We must never forget we trust in the One who knows all things (Romans 11:33; 1 Corinthians 1:4-5; Colossians 2:1-5)! It is not necessary for us to have it all figured out. I don’t need to know what Q is saying; knowing Christ is more than enough (if you don’t understand the reference to Q, don’t worry about it). What I am pleading for here is a greater spirit of humility, a greater outpouring of love, and a greater dependence on Christ to make up for our lack of knowledge when it comes to judging other people (Ephesians 4:11-16).

Recently I was watching a movie with my wife and two daughters (3 and 6 years old). My children were constantly trying to contextualize the movie. “Daddy, what is that man’s name in real life? How old is he now? Is that lady really that mean?” I was annoyed until it dawned on me my children have a better grasp of reality than I do. They actually care about those people on the screen. Talk about a humbling moment. Do I care about the people I see on the screen? Do I even care about the people I see every day?

Covered in Christ

The beautiful truth is that Jesus Christ’s blood covers our judgmentalism. In a day when anyone can dig up anything from your past and condemn you with it in front of the world, it’s good to remember Psalm 103:11-12.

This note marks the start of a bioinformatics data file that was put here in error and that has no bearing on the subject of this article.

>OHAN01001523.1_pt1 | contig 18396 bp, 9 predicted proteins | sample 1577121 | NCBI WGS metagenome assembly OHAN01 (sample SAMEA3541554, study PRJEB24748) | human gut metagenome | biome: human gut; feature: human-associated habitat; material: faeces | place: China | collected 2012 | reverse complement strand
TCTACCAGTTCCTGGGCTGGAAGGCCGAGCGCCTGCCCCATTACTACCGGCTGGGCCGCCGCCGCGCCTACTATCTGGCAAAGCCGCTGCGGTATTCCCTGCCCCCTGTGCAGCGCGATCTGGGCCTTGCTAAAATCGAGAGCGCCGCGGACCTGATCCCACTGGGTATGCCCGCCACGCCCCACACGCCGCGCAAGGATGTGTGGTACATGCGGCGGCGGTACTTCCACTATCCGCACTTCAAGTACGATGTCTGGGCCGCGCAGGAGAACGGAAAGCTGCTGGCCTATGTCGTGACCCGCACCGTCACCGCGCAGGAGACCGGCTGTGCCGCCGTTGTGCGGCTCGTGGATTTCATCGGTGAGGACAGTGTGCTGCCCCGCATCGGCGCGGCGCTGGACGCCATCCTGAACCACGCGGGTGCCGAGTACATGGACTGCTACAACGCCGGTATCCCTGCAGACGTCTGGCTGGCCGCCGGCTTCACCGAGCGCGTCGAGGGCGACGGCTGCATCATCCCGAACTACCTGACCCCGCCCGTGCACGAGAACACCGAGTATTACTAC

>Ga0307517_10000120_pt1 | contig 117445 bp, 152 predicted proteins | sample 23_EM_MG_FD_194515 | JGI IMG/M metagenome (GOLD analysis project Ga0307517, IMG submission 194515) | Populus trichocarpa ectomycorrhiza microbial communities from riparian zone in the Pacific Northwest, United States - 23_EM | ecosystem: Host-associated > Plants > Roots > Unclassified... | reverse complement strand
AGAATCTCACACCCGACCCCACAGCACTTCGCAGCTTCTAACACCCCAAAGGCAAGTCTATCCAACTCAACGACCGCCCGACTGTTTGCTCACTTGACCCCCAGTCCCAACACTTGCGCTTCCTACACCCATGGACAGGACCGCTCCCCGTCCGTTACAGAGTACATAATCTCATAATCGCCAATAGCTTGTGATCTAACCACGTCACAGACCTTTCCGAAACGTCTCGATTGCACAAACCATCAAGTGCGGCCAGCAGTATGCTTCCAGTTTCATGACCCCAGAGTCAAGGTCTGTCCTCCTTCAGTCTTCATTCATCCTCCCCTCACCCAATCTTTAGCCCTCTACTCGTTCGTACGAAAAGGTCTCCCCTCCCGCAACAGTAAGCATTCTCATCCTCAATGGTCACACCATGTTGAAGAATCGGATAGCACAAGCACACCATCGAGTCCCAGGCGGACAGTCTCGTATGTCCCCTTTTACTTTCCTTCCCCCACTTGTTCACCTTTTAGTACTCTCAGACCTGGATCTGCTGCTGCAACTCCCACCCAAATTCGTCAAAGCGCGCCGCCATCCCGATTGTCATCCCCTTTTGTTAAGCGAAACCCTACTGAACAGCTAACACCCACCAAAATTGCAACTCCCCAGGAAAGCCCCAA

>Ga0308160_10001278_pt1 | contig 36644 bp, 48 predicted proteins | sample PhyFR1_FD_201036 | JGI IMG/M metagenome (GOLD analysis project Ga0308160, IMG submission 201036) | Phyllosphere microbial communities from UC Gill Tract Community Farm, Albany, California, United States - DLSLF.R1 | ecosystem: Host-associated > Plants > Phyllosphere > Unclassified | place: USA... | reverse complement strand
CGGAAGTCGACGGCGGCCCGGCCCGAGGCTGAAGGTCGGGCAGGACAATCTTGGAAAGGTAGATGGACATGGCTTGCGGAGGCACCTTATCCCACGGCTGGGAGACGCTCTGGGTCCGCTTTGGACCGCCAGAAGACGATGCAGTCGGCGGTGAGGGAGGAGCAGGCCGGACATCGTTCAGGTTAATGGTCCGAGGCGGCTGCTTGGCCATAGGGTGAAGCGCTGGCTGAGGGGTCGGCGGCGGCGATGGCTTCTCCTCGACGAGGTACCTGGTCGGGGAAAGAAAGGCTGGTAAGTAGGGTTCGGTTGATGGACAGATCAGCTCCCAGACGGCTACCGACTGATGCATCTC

For as high as the heavens are above the earth,
    so great is his steadfast love toward those who fear him;
as far as the east is from the west,
    so far does he remove our transgressions from us.

This grace-filled forgiveness is available for all who repent. If Jesus can forgive me of my judgmentalism, he can also mediate for the other Christians I have judged. Maybe I’m right. Maybe I’m wrong. But my opinion doesn’t matter. What matters is that, in Christ, God accepts all his children. Jesus Christ’s blood covers their transgressions and makes up for their inconsistencies, their blind spots, and their faults. Like little toddlers learning to walk we may stumble and fall, but our Father still delights in our baby steps. We are all works in progress, so we should all be striving to make peace with one another. So be careful how you judge. “Blessed are the peacemakers, for they shall be called sons of God.”